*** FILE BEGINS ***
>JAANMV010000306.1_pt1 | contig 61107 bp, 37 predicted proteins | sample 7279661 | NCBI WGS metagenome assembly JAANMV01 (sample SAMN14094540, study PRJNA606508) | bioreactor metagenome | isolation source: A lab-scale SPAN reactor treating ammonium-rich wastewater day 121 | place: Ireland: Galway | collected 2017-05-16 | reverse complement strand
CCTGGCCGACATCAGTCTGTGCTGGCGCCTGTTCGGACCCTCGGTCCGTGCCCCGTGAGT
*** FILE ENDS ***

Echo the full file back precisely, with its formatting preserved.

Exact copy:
>JAANMV010000306.1_pt1 | contig 61107 bp, 37 predicted proteins | sample 7279661 | NCBI WGS metagenome assembly JAANMV01 (sample SAMN14094540, study PRJNA606508) | bioreactor metagenome | isolation source: A lab-scale SPAN reactor treating ammonium-rich wastewater day 121 | place: Ireland: Galway | collected 2017-05-16 | reverse complement strand
CCTGGCCGACATCAGTCTGTGCTGGCGCCTGTTCGGACCCTCGGTCCGTGCCCCGTGAGT